Facial Coding for Depth Interviews

Micro expressions while watching a TV ad
Watching a TV commercial

Dr John Habershon of Momentum Research has specialised in this area; using videos of facial expressions to help read emotions and understand how people engage with communications. You may have come across Facial Coding being used on a larger scale with systems like Affectiva, but you can get a more detailed read using stills from a video camera that has focused on the respondent’s reactions. It is based on the work of Paul Ekman, who made very detailed mapping of the facial muscles and movement groups.  However, for market research it is enough to be able to spot some of the micro expressions that give away fleeting emotions and then be able to discuss them with the respondent.

For example, notice the brief expression of disgust that appears in the top right while this respondent is watching an ad that she says she enjoys.

Interestingly, its a useful way of observing System 1 or Fast Thinking  (see Thinking Fast and Slow by Daniel Kahneman) which is usually very rapid and not easily monitored.

Still from Reading Emotions

John has released an interactive book called Reading Emotions in iTunes which will be of interest not only to researchers but also people on the autistic spectrum, students of emotional intelligence – anyone who deals with others face to face. All the videos on the ebook are now available free on YouTube: https://www.youtube.com/watch?v=7Ag53dGZ6dk

Here’s a link to a set of web pages designed for MR agencies and comms testing.  https://indd.adobe.com/view/93e391ac-313d-4068-8e15-be142ac5c8b4

You can test your ability to distinguish a real smile from a fake one, using this archived science test from the BBC

Using Semiotics

XSight and Quirkos Qualitative Analysis Software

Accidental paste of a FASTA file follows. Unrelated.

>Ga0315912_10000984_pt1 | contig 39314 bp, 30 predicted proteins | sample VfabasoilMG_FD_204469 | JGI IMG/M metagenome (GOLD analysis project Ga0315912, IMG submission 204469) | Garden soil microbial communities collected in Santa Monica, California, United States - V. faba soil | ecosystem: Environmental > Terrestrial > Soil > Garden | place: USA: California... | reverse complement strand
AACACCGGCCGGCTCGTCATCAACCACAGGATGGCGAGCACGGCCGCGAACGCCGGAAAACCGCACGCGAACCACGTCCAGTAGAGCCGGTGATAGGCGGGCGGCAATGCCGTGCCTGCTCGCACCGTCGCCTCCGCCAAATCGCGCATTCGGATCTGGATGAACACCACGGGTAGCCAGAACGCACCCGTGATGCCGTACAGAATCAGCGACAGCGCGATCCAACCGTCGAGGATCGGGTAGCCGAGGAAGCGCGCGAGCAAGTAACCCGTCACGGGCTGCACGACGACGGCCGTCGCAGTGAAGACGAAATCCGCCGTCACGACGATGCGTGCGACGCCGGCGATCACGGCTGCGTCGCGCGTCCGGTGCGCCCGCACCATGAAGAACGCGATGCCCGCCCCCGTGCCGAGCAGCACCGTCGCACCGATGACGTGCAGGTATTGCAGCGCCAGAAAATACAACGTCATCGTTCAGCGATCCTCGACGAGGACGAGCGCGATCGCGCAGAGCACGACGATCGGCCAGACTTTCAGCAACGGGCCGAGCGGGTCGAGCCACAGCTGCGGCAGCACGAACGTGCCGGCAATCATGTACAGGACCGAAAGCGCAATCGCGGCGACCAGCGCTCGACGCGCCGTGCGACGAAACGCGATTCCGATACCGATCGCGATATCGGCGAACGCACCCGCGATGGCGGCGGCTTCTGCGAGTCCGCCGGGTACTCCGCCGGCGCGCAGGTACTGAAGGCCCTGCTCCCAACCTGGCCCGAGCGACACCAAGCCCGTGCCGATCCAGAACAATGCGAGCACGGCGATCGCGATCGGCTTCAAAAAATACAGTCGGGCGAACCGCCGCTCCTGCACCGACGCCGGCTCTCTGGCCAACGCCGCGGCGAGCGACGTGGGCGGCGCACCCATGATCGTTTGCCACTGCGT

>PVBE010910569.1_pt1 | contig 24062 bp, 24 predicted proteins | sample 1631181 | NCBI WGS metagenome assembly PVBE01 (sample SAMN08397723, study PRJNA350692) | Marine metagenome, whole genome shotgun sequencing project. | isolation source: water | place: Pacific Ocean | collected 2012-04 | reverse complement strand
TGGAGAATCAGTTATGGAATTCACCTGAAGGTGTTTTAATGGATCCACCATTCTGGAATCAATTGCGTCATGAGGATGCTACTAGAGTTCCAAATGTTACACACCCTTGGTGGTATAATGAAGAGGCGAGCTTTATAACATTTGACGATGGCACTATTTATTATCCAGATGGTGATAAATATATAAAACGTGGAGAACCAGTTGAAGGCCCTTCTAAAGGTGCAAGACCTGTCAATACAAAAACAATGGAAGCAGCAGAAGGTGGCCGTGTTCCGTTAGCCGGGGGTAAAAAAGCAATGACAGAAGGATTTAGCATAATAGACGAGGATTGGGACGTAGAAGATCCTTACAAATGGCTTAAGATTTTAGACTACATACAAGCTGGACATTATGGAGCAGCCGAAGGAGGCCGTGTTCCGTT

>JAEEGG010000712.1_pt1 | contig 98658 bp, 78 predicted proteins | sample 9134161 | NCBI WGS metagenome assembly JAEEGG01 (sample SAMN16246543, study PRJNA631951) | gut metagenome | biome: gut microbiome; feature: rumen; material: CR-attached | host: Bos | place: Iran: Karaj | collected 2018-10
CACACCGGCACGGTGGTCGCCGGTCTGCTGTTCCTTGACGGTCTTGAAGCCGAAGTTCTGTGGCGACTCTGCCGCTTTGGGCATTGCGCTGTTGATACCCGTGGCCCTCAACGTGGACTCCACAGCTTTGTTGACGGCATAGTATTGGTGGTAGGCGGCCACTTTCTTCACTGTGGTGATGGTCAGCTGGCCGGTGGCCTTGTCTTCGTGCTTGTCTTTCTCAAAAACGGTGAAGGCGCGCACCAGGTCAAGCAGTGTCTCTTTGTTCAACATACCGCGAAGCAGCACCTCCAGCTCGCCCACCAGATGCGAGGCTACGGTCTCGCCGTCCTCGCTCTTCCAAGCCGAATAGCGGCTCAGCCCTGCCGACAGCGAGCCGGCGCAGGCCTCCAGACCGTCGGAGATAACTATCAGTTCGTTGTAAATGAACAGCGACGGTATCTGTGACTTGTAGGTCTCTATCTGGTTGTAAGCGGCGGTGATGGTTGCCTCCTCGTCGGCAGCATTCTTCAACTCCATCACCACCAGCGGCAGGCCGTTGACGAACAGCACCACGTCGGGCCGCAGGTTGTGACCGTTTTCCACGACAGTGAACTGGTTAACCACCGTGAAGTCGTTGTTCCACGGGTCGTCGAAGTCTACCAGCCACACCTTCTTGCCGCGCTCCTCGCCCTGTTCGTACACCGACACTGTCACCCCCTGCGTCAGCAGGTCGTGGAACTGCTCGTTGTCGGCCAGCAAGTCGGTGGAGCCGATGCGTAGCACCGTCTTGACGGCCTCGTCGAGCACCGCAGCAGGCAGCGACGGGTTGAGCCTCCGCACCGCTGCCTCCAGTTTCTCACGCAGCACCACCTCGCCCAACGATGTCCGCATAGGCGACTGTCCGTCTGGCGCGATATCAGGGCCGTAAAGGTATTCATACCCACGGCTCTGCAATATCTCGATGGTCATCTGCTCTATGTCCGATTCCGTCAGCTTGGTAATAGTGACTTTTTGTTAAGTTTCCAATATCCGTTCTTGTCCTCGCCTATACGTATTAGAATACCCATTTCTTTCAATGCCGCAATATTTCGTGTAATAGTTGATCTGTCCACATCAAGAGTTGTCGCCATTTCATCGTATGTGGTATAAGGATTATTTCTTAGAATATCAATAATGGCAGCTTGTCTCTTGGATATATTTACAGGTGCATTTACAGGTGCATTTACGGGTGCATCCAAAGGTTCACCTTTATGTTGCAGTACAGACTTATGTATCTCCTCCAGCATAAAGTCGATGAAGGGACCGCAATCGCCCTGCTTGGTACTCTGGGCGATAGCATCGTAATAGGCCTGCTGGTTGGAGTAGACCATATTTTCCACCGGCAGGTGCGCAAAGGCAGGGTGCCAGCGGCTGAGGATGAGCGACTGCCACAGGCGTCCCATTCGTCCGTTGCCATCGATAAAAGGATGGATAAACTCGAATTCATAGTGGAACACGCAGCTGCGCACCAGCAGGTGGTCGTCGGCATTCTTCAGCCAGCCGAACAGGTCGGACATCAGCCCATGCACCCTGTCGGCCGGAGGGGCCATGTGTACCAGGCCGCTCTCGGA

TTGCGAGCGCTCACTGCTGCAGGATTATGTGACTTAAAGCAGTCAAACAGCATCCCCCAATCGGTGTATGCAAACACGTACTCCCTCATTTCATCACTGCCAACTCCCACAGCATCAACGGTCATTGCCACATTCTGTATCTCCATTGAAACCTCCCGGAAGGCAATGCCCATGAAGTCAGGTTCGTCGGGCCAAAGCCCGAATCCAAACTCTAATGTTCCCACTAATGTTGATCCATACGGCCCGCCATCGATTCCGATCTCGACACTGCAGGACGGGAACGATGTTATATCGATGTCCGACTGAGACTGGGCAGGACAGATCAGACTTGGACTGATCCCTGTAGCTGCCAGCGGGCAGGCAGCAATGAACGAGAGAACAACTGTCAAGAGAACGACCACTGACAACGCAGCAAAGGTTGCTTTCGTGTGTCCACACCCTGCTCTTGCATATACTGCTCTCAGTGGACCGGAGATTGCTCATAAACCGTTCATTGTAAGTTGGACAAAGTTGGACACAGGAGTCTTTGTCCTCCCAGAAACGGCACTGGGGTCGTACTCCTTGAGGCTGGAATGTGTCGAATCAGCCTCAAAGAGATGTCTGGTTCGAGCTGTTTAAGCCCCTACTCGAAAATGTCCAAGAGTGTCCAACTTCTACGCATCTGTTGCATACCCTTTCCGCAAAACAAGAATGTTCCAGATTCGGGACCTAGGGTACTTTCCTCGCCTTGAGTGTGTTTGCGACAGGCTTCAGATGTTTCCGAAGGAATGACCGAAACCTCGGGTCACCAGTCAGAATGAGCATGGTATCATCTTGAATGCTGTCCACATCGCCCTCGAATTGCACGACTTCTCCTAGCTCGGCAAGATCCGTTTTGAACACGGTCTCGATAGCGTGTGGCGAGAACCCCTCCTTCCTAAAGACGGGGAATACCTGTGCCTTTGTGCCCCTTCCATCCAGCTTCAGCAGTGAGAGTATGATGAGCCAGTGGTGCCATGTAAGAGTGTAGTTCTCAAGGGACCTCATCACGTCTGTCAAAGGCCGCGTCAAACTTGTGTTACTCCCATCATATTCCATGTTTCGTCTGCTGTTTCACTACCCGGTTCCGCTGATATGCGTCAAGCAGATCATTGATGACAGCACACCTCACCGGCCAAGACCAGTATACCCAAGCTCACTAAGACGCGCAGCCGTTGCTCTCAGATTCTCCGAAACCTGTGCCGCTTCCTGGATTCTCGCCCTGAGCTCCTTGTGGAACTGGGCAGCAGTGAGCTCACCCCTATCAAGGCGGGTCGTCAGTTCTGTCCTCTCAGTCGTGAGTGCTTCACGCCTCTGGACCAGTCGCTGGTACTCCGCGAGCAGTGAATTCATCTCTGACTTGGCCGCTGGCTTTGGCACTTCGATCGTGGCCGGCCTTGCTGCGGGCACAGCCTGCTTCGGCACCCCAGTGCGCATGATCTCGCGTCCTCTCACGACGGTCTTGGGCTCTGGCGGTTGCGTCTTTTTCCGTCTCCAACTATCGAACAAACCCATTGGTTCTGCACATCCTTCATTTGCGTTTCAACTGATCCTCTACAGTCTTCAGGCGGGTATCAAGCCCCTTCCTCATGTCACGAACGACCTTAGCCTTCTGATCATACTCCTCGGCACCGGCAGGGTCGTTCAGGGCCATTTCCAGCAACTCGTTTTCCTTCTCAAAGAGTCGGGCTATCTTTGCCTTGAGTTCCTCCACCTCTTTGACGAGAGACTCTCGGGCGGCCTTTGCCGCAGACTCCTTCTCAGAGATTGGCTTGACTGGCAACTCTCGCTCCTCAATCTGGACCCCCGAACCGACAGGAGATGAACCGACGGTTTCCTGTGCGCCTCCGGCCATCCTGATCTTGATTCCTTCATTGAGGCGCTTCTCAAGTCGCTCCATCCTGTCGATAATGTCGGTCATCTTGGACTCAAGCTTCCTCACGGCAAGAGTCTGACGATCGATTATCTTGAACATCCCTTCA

XSight brochure exampleXSight is a very easy to use version of NVivo, developed specifically for market researchers, to help with the analysis processes of coding, searching, comparing, building connections and frameworks of ideas. The original version was updated in 2006 and there will be no further updates.  The XSight website has a tutorial showing the main product features and links to the brochure.

It does not do the thinking for you, but it helps manage and organise the data in various ways so that you can think more clearly. Some researchers have found that it takes longer to use the software on projects of 4 -6 groups, where the amount of data is still manageable by hand and brain. However, it excels where there are large numbers of groups or interviews and is particularly useful for projects where an audit trail is required – often social research.

Quirkos was launched in 2014 as a fresh approach to qualitative analysis; the founder and Director being Dr Daniel Turner.

Its look and feel is very different, with visual representations of the codes appearing on screen. This may well help induce market researchers to put more time into the fundamental coding process, which can feel like a drudge when there is a lot of material.

Like XSight, it offers a free trial. The video shows a speeded up coding process – if only it were that fast!

 

 

SenseMaker

In its own words,  ‘SenseMaker links micro-narratives with human sense-making to create advanced decision support, research and monitoring capability in both large and small organisations.’

It allows people to collect images, conversations, writing, both formally and informally, then uses a patented method to interpret the stories into a series of abstract concepts. Unlike apps like Storify, SenseMaker requires the participants themselves to interpret their story and is based on complexity theory. It deals with large amounts of data and produces statistical data backed up by explanatory narrative, making it ideal for all sorts of ethnographic and community projects.

http://www.youtube.com/watch?v=SkRe7Xg7pk4

 What is an Insight?

A great deck by @Umar Ghuman umarg.com, putting together perspectives from planning directors and luminaries in the business. There still is no one definition, but you will have fun working out your own. Are insights about Truth, Weird-Normal, Reshaping Perception or a Disturbance in the Discourse?  Find out here

My colleague in Electric Learning, John Griffiths, spoke at an APG Conference at Google UK HQ (the closest we get to being cool in the UK), giving his well researched take on the subject of ‘What is an Insight’. If you don’t have time to watch, he is also featured in the slide deck above.